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Fall Is For Planting!

September 26, 2013
In much of the country fall is ablaze with asters and goldenrods, and almost like clockwork, the familiar insect visitors to these plants are making their appearance. In many eastern states, you might be seeing the common goldenrod soldier beetle, while in the west, late blooming flowers are typically alive with a grand diversity of small leafcutter, long-horned, and green metallic sweat bees.

Just watching this final big show before winter is reason enough to be out in the garden or in a local natural area. But another reason is because it’s time to plant! Whether from seed or transplant, in most areas fall is an excellent time to expand your pollinator habitat. Many wildflower seeds for example need exposure to cold winter temperatures before they germinate in the spring. Similarly, new transplants that would wither at the peak of summer can set down roots with less stress in cool fall temperatures. To maximize your planting success, here are a few tips:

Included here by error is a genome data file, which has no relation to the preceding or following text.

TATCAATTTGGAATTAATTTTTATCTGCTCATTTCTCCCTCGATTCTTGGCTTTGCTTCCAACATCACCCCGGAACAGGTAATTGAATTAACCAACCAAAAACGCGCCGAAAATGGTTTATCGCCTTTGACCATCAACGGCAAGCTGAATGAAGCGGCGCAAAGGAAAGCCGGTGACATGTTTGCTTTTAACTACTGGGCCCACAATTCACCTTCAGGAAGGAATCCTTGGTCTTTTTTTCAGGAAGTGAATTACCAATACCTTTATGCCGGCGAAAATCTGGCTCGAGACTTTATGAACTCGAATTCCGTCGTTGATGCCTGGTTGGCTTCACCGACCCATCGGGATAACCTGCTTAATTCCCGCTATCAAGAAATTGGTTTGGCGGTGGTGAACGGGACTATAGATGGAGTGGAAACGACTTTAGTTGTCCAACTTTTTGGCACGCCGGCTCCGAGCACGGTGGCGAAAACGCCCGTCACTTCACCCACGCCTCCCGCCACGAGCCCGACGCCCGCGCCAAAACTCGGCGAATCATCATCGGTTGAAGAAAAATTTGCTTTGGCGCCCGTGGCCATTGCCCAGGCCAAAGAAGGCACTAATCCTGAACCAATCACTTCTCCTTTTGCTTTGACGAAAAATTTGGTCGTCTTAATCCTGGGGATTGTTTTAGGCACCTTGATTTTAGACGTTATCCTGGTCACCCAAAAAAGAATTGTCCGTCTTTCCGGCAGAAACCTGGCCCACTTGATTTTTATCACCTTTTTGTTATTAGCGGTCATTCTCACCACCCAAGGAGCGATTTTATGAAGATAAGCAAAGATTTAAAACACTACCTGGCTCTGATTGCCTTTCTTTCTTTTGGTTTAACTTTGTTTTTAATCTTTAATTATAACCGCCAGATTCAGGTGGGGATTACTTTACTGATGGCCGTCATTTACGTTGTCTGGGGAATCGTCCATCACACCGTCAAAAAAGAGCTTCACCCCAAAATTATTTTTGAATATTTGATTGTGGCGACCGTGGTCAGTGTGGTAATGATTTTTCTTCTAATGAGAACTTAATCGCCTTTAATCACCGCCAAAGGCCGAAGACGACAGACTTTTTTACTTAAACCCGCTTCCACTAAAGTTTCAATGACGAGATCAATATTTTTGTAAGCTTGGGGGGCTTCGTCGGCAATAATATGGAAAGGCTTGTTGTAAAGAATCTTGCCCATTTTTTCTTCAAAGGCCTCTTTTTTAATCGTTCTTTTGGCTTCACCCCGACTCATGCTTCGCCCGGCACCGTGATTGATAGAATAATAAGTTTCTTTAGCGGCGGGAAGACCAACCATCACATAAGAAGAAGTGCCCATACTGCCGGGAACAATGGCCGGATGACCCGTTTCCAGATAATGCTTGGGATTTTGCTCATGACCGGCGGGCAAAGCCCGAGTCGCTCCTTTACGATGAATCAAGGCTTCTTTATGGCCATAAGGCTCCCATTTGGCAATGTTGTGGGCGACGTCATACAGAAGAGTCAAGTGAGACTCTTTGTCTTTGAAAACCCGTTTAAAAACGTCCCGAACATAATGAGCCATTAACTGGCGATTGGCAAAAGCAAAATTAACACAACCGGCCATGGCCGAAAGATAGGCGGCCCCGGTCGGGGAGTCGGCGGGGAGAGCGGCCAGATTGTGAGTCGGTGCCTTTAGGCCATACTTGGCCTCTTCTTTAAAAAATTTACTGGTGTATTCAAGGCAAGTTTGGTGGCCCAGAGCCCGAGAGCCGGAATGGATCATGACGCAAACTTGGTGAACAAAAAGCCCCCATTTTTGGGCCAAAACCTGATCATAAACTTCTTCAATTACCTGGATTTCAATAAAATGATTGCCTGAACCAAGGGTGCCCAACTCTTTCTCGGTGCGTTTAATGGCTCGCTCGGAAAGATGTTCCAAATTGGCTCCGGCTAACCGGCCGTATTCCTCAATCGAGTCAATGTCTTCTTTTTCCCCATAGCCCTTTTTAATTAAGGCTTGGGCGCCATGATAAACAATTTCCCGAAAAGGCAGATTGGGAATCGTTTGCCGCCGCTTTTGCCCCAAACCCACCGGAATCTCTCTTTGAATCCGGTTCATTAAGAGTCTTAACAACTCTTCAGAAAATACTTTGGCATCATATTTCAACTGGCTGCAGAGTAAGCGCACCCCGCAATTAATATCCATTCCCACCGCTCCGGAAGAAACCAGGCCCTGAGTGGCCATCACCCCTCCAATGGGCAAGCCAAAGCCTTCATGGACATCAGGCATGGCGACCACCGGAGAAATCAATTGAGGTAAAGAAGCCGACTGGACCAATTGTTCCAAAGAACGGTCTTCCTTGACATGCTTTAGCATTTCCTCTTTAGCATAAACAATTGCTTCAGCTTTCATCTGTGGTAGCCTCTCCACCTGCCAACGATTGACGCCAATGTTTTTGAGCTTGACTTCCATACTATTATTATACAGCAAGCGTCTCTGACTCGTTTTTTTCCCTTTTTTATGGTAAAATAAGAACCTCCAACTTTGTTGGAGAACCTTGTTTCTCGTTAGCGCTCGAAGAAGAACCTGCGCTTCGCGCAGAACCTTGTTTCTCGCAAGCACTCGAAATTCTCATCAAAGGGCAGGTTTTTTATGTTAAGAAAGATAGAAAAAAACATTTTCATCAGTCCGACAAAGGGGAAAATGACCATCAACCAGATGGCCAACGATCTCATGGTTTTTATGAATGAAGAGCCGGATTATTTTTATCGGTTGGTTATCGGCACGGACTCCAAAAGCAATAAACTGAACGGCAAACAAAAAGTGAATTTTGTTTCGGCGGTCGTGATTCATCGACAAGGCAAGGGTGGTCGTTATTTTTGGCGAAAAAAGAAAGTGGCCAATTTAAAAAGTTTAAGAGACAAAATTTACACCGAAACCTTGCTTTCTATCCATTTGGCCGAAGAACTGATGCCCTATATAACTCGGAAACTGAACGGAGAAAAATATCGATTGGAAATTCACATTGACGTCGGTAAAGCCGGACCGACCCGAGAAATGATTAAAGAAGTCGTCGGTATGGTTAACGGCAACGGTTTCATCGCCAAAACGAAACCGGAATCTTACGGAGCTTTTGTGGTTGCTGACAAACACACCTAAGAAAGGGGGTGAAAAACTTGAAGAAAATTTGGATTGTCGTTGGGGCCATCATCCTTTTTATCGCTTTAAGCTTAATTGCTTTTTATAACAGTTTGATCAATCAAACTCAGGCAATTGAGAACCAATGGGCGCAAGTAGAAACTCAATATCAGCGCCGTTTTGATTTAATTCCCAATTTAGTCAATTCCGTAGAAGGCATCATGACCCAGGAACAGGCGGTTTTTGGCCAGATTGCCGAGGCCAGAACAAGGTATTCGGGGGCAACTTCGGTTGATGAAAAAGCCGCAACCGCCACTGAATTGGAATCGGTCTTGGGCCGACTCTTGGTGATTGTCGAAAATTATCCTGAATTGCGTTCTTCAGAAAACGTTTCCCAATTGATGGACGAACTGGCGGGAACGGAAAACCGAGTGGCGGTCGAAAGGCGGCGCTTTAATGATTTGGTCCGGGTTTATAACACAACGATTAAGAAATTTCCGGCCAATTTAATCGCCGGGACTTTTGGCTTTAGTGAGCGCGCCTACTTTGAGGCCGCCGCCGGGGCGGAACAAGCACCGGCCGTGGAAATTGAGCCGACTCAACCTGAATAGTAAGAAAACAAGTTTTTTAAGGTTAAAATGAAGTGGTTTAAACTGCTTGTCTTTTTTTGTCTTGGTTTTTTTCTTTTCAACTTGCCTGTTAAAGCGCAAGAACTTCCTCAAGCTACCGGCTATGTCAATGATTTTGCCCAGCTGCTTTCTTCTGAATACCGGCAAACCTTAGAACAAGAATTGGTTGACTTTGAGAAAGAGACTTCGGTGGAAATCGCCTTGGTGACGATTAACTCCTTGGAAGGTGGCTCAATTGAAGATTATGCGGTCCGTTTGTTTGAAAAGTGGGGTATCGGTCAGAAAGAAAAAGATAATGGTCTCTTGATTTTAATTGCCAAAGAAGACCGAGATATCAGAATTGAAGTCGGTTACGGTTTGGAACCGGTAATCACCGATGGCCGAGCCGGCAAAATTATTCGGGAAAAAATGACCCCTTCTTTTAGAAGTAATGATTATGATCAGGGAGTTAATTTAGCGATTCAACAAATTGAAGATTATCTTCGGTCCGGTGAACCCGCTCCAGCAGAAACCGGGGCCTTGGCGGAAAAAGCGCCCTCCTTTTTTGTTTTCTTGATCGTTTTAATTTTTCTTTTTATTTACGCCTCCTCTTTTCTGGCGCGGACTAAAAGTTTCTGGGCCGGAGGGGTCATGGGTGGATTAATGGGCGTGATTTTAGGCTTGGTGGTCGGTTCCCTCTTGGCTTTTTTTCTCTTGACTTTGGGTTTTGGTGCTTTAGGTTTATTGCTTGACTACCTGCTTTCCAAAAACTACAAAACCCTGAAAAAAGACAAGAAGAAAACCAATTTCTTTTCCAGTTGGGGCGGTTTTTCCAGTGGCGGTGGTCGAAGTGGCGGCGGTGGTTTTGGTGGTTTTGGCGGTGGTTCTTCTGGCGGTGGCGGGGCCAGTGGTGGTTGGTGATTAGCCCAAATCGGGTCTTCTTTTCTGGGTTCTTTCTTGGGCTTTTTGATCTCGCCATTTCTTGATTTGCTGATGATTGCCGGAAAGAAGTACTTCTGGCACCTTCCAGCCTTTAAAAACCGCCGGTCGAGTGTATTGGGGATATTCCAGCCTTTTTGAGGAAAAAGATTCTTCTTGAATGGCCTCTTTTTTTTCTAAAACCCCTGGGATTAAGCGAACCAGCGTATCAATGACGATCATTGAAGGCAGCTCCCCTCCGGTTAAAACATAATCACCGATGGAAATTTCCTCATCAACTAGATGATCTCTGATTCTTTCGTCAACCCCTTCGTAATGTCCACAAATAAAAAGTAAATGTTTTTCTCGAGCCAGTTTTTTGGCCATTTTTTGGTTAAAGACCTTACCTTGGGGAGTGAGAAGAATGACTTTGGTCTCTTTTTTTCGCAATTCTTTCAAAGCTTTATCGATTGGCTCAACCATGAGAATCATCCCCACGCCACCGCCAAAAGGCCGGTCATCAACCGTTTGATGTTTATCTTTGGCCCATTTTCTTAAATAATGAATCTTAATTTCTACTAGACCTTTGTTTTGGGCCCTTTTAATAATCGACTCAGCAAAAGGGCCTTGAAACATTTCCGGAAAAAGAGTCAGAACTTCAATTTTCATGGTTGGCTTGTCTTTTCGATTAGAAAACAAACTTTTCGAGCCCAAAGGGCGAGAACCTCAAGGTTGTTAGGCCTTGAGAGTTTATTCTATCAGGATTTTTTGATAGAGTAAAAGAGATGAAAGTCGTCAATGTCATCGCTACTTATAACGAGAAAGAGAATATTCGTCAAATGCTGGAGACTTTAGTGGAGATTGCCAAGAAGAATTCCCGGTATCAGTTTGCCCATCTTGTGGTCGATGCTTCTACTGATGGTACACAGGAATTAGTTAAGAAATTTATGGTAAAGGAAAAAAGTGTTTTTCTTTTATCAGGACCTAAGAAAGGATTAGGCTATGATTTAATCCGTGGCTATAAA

• If you live in a cold climate, sow perennial wildflower seed in the fall, but save your annual wildflower seed for spring.
  • To reduce frost heaving of new transplants, cover the entire planting zone with several inches of mulch.
  • Many perennials like beebalm, purple coneflower, and most native grasses can be divided in the fall, but like new transplants, they will benefit from a thick layer of mulch and extra water before the ground freezes.

Information on what plants are best for pollinators in your area, as well as a directory of native plant nurseries and seed dealers can be found in the Pollinator Conservation Resource Center. To find sources of native plant materials near you, select your region and click on ‘Native Plant Nurseries.’ Also, when shopping for plants remember to ask if the plants you are purchasing have been treated with pesticides.

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